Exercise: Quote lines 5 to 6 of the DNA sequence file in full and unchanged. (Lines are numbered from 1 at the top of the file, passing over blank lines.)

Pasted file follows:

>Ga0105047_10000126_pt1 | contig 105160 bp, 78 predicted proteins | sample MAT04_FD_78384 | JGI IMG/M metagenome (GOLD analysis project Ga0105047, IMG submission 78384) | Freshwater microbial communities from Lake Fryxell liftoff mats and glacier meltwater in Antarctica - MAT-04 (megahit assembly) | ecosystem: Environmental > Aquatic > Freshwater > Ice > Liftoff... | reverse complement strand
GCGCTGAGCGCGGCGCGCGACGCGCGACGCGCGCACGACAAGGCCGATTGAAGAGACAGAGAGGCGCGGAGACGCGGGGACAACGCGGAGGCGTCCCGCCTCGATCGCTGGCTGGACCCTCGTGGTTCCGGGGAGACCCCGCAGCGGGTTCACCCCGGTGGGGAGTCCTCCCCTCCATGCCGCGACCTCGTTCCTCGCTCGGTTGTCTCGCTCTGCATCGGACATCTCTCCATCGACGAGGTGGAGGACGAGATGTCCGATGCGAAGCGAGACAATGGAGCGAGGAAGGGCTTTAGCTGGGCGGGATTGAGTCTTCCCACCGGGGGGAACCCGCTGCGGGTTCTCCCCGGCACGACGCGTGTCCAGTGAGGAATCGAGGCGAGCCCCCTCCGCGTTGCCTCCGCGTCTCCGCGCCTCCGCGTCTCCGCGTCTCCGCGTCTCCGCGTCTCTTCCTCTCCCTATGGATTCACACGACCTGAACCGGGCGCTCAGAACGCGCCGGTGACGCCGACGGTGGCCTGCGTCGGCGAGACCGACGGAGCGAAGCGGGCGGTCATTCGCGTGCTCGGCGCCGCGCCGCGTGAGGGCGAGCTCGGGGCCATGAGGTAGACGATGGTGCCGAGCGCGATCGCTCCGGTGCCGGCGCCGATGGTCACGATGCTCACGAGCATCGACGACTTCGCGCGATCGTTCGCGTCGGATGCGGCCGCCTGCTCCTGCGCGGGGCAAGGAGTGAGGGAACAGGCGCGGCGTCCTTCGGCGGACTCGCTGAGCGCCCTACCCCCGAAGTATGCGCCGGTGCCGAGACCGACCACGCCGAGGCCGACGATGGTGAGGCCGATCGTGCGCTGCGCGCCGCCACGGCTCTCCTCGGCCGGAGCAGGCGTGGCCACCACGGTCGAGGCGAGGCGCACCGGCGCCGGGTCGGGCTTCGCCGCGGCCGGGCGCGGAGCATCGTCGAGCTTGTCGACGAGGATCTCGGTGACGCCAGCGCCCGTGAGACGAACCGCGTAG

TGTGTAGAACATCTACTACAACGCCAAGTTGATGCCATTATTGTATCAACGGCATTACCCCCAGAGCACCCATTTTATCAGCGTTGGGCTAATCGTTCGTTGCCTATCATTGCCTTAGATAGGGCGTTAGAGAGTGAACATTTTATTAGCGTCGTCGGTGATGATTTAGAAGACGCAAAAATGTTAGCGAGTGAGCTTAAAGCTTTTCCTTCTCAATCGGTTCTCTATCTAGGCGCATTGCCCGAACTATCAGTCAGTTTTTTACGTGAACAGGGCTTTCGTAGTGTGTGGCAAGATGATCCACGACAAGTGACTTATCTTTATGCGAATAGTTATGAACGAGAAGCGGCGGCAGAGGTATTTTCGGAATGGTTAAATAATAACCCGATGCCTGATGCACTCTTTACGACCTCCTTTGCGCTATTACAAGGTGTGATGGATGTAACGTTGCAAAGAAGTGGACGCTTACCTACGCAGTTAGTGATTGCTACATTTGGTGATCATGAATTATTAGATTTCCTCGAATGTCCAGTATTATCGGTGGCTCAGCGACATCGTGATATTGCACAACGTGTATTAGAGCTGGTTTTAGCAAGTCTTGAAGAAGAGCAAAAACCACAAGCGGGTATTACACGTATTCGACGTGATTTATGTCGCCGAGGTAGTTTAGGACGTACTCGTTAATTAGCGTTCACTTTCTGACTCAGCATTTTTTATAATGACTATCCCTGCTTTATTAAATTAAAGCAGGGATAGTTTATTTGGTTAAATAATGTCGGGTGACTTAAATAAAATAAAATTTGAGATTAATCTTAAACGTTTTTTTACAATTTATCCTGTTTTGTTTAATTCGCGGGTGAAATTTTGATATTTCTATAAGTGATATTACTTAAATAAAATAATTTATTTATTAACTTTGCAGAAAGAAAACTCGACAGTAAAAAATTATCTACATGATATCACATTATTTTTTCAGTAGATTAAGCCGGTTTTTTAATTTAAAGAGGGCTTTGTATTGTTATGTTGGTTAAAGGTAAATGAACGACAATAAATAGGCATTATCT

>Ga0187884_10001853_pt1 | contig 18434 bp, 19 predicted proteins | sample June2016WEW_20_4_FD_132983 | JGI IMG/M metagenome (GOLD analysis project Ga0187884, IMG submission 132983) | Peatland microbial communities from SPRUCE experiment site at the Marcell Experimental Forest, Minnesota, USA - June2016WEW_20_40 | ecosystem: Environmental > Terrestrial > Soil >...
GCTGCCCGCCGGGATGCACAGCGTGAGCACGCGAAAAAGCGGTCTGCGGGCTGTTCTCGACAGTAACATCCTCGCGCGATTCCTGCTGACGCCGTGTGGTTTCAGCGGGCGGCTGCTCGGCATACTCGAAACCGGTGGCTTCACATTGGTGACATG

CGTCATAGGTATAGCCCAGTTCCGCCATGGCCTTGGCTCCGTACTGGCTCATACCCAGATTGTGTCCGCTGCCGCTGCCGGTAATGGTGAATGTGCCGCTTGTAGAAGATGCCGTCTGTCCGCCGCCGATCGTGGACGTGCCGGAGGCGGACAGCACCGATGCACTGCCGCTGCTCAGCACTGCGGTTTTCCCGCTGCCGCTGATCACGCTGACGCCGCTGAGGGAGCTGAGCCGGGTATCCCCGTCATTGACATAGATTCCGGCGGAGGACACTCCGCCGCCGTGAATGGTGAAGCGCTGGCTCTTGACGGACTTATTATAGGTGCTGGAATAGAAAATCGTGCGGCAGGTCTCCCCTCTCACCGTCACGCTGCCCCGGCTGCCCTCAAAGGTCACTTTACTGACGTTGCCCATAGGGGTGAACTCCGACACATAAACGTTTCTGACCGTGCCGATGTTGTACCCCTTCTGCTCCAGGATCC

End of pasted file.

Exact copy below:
GCTGCCCGCCGGGATGCACAGCGTGAGCACGCGAAAAAGCGGTCTGCGGGCTGTTCTCGACAGTAACATCCTCGCGCGATTCCTGCTGACGCCGTGTGGTTTCAGCGGGCGGCTGCTCGGCATACTCGAAACCGGTGGCTTCACATTGGTGACATG

CGTCATAGGTATAGCCCAGTTCCGCCATGGCCTTGGCTCCGTACTGGCTCATACCCAGATTGTGTCCGCTGCCGCTGCCGGTAATGGTGAATGTGCCGCTTGTAGAAGATGCCGTCTGTCCGCCGCCGATCGTGGACGTGCCGGAGGCGGACAGCACCGATGCACTGCCGCTGCTCAGCACTGCGGTTTTCCCGCTGCCGCTGATCACGCTGACGCCGCTGAGGGAGCTGAGCCGGGTATCCCCGTCATTGACATAGATTCCGGCGGAGGACACTCCGCCGCCGTGAATGGTGAAGCGCTGGCTCTTGACGGACTTATTATAGGTGCTGGAATAGAAAATCGTGCGGCAGGTCTCCCCTCTCACCGTCACGCTGCCCCGGCTGCCCTCAAAGGTCACTTTACTGACGTTGCCCATAGGGGTGAACTCCGACACATAAACGTTTCTGACCGTGCCGATGTTGTACCCCTTCTGCTCCAGGATCC